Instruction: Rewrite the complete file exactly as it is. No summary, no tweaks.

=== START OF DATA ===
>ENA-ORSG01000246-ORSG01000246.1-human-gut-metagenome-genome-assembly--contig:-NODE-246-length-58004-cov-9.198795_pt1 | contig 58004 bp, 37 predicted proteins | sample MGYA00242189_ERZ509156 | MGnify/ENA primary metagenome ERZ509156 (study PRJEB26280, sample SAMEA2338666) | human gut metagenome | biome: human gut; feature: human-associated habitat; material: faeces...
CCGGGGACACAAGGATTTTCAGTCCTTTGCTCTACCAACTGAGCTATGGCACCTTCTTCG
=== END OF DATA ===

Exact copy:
>ENA-ORSG01000246-ORSG01000246.1-human-gut-metagenome-genome-assembly--contig:-NODE-246-length-58004-cov-9.198795_pt1 | contig 58004 bp, 37 predicted proteins | sample MGYA00242189_ERZ509156 | MGnify/ENA primary metagenome ERZ509156 (study PRJEB26280, sample SAMEA2338666) | human gut metagenome | biome: human gut; feature: human-associated habitat; material: faeces...
CCGGGGACACAAGGATTTTCAGTCCTTTGCTCTACCAACTGAGCTATGGCACCTTCTTCG